I’m excited to introduce you to my friend, Marabeth Quin. I wanted you to hear her thoughts on living gratefully because I’ve personally witnessed a profound change in her life over the last several years. On the journey you’ll read about below, most of us would waver. Many of us would crumble and retreat. Witnessing their response firsthand, I can tell you that little else has inspired me more than watching Marabeth, her family, and most especially, her amazing daughter, Sophie. To read more about Sophie’s story, please visit sophieshines.com. And you must do yourself the favor of visiting www.marabethquin.com to enjoy her paintings.
I used to think gratitude was about certain words we said, or saying ‘thank you’. But today I think of it more like a lens—a way of seeing your life. And like glasses, you can wear it or not; you can take it off and on all day long. Blurry, clear, blurry, clear. The question is, ‘Do you want to see accurately?’
My life is currently in a state that some would find hard to believe I can feel genuine gratitude about. My previously robust and healthy 18 year old daughter had a massive stroke eight months ago that left her paralyzed on one side of her body. It also knocked out the language center of her brain, leaving her unable to read, write or talk. Ironically, she was studying at the time to be, of all things, a writer. Now, she spends her days working incredibly hard to relearn her ABC’s and the names of friends and family, to walk and attempt to negotiate life with the use of only one hand.
Before the day our lives changed, I’d been on a four year journey of practicing the art of gratitude. When my first child was preparing to leave for college in 2008, I understood that I might be swept into emptiness or grief.
So I reached for something else.
To paraphrase Dr. Seuss, “Don’t cry because it’s over; just be happy it ever happened at all.” When I found that thought, it took any sadness I had about my son leaving home, and filled me instead with a sense of awe and amazement that I’d been given the role of mother in the life of a creature as wonderful as him. I felt so chosen, so blessed, so loved and fortunate beyond measure.
The change was so sudden and dramatic, it got my attention and begged me to ponder. If I could be feeling sad about something, and then simply think about it from another angle and feel joy, what did that mean about my thoughts? Could I choose faith instead of fear – joy instead of sadness? Was my experience up to me? And so, it began.
I became extremely picky about what I was thinking.
I practiced paying attention to what I thought on a minute-to-minute basis.
I listened to what others said about the power of our thoughts. I tested it, swam in it, ate it for breakfast, lunch and dinner.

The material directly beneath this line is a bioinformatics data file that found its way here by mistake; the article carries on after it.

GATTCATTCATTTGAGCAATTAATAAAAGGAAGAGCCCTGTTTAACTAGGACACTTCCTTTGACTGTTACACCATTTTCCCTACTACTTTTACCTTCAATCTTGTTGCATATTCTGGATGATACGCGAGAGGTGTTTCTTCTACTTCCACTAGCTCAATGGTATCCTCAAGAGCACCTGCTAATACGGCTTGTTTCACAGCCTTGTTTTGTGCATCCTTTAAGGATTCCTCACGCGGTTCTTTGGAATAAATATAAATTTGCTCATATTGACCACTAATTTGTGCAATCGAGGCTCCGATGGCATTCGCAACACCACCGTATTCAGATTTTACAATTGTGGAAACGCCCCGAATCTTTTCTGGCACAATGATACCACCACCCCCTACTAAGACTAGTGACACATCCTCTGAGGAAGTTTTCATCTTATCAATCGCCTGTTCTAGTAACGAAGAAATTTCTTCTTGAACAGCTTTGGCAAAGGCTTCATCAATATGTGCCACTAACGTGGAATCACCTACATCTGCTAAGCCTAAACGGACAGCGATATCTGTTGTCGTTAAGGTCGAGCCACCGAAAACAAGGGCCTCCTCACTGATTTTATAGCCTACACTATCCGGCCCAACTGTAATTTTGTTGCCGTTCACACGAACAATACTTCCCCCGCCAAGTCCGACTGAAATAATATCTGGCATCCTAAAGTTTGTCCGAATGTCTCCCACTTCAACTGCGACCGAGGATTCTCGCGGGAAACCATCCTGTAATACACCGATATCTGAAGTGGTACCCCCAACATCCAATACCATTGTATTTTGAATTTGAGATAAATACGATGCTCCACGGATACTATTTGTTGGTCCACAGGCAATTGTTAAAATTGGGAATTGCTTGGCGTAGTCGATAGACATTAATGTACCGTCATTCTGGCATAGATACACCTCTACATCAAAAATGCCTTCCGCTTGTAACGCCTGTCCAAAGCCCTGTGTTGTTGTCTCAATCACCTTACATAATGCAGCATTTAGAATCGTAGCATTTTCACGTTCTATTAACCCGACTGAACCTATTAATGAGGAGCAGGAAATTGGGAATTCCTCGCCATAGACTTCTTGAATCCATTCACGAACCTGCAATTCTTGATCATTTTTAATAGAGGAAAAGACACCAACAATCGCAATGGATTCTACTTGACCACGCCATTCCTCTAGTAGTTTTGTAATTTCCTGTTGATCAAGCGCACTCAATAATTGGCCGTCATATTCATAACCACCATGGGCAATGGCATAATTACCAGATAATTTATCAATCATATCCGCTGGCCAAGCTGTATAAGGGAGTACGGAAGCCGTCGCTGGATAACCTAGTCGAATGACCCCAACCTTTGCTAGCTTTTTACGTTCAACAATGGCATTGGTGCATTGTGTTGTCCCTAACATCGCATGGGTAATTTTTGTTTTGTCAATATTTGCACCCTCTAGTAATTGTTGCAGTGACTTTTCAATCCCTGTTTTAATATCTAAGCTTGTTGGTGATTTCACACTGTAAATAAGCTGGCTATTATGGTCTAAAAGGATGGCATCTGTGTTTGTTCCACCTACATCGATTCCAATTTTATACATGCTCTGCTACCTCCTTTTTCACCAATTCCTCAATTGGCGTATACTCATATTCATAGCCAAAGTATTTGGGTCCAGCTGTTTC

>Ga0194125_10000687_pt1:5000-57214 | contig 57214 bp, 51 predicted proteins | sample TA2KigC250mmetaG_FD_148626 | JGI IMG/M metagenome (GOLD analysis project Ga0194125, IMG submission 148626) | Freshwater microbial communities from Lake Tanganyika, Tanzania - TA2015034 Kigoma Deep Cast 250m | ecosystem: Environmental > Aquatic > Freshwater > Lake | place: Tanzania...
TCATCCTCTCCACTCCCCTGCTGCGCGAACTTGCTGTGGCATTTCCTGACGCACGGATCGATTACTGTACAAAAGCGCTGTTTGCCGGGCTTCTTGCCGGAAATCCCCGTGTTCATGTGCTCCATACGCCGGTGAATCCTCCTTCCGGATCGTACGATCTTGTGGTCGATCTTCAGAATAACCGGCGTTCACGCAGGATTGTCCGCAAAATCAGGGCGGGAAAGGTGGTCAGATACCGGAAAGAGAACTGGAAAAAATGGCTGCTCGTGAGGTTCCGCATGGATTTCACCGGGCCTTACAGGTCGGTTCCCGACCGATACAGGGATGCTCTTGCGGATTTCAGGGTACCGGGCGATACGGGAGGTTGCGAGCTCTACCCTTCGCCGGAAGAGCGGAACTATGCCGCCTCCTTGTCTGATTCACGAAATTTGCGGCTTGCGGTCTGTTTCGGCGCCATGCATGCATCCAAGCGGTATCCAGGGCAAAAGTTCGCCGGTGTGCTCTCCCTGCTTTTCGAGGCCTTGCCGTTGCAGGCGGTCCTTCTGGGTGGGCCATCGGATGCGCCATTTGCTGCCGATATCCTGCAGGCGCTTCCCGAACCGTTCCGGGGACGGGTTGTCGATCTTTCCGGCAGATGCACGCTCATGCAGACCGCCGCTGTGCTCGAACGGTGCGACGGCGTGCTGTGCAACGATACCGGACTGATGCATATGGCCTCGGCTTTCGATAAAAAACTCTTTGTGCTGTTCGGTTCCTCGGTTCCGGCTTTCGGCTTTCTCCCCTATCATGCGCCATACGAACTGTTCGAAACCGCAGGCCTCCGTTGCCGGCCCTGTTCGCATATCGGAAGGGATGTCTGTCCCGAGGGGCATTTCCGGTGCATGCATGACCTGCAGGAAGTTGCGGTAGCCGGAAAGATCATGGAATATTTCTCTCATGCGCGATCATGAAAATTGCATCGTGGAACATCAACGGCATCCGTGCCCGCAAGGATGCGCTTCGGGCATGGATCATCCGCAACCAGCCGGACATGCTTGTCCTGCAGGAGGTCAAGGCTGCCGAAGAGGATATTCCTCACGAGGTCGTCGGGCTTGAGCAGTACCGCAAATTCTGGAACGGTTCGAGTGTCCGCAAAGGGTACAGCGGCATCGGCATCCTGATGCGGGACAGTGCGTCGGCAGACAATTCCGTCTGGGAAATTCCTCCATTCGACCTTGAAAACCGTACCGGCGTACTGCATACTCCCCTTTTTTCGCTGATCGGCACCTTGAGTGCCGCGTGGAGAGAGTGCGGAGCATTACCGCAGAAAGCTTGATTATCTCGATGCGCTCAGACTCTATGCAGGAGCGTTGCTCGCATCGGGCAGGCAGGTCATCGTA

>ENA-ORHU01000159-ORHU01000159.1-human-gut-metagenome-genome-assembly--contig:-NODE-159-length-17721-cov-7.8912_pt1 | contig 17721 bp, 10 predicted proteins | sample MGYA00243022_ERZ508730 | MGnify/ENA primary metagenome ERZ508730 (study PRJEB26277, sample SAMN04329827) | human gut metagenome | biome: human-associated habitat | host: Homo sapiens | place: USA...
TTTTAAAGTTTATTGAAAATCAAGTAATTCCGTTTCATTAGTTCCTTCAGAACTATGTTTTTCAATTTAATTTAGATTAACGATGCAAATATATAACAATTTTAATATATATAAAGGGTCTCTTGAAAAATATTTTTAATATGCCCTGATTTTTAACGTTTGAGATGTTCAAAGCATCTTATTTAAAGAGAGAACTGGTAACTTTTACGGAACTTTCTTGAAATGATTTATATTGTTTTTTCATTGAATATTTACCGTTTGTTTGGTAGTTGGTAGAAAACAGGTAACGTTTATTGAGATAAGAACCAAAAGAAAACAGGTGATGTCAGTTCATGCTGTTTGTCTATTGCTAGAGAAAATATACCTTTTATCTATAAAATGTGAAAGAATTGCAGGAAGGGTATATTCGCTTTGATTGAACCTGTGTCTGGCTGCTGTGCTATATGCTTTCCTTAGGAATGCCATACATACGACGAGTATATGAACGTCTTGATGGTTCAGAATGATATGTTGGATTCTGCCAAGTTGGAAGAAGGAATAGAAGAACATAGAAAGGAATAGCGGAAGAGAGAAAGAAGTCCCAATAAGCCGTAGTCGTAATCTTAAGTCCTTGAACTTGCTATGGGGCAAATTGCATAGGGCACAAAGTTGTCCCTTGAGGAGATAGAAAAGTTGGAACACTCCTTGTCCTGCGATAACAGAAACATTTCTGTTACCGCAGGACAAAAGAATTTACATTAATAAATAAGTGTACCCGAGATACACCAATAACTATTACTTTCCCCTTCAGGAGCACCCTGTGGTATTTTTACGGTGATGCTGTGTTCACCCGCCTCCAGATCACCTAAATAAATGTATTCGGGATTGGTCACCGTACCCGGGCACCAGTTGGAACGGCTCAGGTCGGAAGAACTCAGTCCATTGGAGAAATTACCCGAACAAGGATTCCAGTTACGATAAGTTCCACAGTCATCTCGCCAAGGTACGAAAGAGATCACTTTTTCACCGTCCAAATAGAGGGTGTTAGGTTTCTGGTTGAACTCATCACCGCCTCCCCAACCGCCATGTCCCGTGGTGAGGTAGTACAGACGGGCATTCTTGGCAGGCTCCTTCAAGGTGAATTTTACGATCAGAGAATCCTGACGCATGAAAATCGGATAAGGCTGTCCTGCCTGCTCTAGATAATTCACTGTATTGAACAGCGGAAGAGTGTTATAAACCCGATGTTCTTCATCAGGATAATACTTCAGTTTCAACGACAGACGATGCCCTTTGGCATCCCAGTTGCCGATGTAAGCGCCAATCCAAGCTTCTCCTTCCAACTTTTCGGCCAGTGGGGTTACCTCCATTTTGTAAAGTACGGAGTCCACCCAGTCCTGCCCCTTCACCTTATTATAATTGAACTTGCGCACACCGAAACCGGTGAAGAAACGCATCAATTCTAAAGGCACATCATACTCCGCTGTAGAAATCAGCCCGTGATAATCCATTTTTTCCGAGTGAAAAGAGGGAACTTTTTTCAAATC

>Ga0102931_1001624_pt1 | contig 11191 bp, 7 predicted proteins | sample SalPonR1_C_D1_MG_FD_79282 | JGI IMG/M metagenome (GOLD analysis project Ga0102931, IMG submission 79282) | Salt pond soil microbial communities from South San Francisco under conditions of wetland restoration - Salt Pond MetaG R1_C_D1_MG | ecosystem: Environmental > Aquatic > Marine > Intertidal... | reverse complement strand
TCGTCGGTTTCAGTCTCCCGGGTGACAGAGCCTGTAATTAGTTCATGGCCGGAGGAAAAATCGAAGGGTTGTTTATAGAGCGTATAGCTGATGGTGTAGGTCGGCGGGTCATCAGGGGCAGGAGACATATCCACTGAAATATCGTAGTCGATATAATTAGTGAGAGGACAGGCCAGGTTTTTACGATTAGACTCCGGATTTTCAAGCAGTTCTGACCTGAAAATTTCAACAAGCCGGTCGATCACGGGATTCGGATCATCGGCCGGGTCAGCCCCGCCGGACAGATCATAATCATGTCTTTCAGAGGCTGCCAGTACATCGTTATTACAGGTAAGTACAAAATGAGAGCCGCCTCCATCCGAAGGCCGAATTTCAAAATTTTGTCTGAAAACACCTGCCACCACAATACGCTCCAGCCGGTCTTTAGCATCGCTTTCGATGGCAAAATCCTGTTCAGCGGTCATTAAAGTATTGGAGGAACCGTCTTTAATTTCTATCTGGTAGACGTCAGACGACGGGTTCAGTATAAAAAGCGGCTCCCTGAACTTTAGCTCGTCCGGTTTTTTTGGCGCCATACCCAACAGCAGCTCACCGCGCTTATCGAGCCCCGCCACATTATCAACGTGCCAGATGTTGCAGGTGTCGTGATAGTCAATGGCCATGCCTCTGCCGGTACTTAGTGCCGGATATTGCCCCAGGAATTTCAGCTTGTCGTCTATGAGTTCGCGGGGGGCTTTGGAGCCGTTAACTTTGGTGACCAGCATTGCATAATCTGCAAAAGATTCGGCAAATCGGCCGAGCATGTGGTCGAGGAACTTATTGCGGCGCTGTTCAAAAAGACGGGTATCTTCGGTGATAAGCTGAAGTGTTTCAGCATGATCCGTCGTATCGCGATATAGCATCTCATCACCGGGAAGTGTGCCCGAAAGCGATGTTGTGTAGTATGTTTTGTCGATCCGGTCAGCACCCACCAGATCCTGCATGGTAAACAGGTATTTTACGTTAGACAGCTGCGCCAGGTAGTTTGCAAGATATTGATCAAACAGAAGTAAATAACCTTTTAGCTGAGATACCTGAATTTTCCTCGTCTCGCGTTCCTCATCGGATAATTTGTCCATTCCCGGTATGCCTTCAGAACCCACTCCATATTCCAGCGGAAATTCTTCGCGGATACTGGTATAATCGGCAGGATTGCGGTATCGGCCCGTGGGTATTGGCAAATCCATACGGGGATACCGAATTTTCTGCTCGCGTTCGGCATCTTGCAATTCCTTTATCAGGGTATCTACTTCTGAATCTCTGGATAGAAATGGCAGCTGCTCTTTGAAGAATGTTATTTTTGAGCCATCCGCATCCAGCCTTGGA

If a thought left me feeling uneasy in any way, I literally refused to dwell on it.
I quit watching the news.
I listened to what came out of my mouth and tried to not voice any complaints.
I cared more about what I was thinking than I did about what I was seeing.
For four years, I worked harder at this than I ever had at anything in my life. And I couldn’t help but notice I was becoming increasingly more stable, peaceful, happy and clear. So when this happened with Sophie, I couldn’t have been more armed for the situation.
I immediately sensed the danger before me—upon hearing that my beautiful, healthy daughter had just had what amounted to an electrical storm in her head that left her body ravaged. My thoughts were barreling in one direction—“Oh my god, will she die? What is her life going to be like now? What does this mean? Why did this happen?”
Not even a minute passed when the resulting feeling of all these thoughts set in. My reaction was akin to an experienced adventurer suddenly aware that what lay ahead in the darkness was a nearly bottomless abyss. And if the present course were kept, all would truly be lost. So with the practiced experience I had garnered over four years, I simply changed my course of thought to all my practiced thoughts, and suddenly they started coming —
She is alive.
She is strong, and we are equipped.
This will be an amazing adventure.
Life doesn’t happen to us, but for us.
All is well and everything is good.
From that moment forward, my course was set. This journey with her has been the most defining experience of my life so far. I’ve experienced something that, by most peoples’ standards, would be characterized as traumatizing, but it hasn’t been experienced that way. My experience is no longer determined by what happens to me, but by what is happening within me.
Through a lens of gratitude, I watch as Sophie constantly improves, defying the odds. I was there when she spoke her first words – when she took her first steps as a baby. And day by day, I get to witness that again as she conquers the biggest challenge of her young life… as she writes her story. The gratitude that found me when my first child left home has now allowed me to see him return. I watch him walk slowly beside her, holding her hand, steadying her, laughing with her; all of this, just for me. I can know this, because above all else, gratitude is the realization that everything is a gift.